13. Sarge

    Belt guide

    Part of what is causing that problem is wear in the pivot point on that linkage where it goes through the frame - see if the holes are egged out. It's also common for the sliding portion of the arm to be severely worn on these models that use that type of belt engagement/brake linkage. I've had to weld up or make new arms to repair several of these. Once restored to the original shape of the design, they work great and keep the belt properly lined up to the other pulleys. Sarge
  14. Just a suggestion - Those heavy duty key switches have to carry that high current to run the starting side of the starter-generator, to keep it safer and remove the chance of a lot of current potentially shorting out against the fuel tank you can use a starter relay. There are some small, but more than capable enough relays for small engines out there that can be mounted to the frame, right behind the battery on the right side of most late 60's models. Once the belt guard is installed - it is quite hidden from view and looks as though it's the way it was designed in the first place. This makes the wiring in the dash much simpler, and much easier to shoehorn that fuel tank into it's tray. The relays can also handle the current better versus relying on the mechanical contacts in that Cole-Hersee key switch, which aren't easy to find anymore. Up to you, I still run a NOS key switch in the old 1277, I prefer that cool L-key anyway versus the later common Indak keys. When that one gets rebuilt - it will get a relay to remove the heavy wiring in the dash, just makes sense to me. Sarge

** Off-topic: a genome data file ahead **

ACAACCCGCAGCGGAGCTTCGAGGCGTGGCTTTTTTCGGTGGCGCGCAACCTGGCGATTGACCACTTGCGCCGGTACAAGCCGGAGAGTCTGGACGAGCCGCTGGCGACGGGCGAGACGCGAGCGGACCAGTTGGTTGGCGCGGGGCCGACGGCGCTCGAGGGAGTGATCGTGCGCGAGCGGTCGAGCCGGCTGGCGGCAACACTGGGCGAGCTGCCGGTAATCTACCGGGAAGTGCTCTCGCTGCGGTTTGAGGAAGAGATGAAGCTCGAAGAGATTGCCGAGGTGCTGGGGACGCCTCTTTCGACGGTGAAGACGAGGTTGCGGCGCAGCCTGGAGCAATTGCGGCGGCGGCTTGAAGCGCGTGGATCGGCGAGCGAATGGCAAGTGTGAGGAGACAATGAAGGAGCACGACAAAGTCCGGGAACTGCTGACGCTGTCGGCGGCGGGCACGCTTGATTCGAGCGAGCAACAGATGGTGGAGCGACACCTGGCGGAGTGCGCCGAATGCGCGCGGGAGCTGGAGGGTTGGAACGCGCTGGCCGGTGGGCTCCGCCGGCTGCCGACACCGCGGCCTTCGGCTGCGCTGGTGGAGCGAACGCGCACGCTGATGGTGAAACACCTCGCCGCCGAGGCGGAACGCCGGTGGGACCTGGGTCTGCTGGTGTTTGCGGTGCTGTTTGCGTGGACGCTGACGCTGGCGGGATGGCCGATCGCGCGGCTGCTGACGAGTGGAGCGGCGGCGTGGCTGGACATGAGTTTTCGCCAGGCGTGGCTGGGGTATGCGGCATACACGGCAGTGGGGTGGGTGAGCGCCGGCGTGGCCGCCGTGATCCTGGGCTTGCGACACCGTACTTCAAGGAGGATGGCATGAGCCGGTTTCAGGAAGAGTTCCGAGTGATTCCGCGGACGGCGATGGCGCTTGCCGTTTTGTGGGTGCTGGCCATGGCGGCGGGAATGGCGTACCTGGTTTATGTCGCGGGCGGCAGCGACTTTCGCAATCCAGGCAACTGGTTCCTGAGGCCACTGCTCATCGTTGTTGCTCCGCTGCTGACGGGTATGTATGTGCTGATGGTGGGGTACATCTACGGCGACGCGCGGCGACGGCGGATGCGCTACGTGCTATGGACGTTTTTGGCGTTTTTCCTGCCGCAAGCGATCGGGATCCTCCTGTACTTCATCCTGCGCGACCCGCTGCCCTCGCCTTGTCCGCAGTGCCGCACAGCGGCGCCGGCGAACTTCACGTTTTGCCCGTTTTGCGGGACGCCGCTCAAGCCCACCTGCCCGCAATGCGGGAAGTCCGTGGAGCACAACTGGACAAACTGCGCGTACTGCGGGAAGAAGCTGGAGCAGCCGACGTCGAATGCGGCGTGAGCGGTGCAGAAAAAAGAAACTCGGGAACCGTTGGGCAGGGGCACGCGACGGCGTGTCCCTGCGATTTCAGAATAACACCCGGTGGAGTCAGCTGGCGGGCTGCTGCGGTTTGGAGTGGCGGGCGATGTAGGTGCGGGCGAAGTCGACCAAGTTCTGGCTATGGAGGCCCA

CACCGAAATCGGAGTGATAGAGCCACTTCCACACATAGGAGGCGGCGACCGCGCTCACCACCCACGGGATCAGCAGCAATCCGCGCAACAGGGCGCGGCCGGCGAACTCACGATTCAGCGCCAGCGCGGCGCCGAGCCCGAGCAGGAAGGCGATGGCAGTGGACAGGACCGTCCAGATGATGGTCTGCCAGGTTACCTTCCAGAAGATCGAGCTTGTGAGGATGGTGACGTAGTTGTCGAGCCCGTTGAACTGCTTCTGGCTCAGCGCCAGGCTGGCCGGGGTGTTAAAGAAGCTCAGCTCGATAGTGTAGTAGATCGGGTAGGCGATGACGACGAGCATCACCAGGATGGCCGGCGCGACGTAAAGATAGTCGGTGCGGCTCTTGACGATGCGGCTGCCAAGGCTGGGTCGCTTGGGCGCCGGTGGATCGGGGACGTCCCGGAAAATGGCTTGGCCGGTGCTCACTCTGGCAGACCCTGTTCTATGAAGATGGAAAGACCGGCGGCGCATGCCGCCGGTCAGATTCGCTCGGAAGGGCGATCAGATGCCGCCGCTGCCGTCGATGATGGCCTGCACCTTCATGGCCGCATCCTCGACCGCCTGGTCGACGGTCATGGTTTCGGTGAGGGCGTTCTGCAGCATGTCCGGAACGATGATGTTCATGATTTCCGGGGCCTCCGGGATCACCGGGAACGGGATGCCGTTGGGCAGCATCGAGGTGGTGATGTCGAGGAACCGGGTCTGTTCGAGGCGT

15. Sarge

    D 200 dash light

    You'll have to look inside at the contacts - many of this type of socket was riveted between the contact and the spade connector for the wiring. A simple pick to remove corrosion and a light punching on those rivets will generally restore the contacts. I fix a lot of these types of sockets for auto restoration here, most aren't all that hard and the originals are far better quality materials than aftermarket knockoff replacements. If you want - mail/ship it here, I'll fix it or determine if it's truly junk and send it back - no charge either way. Sarge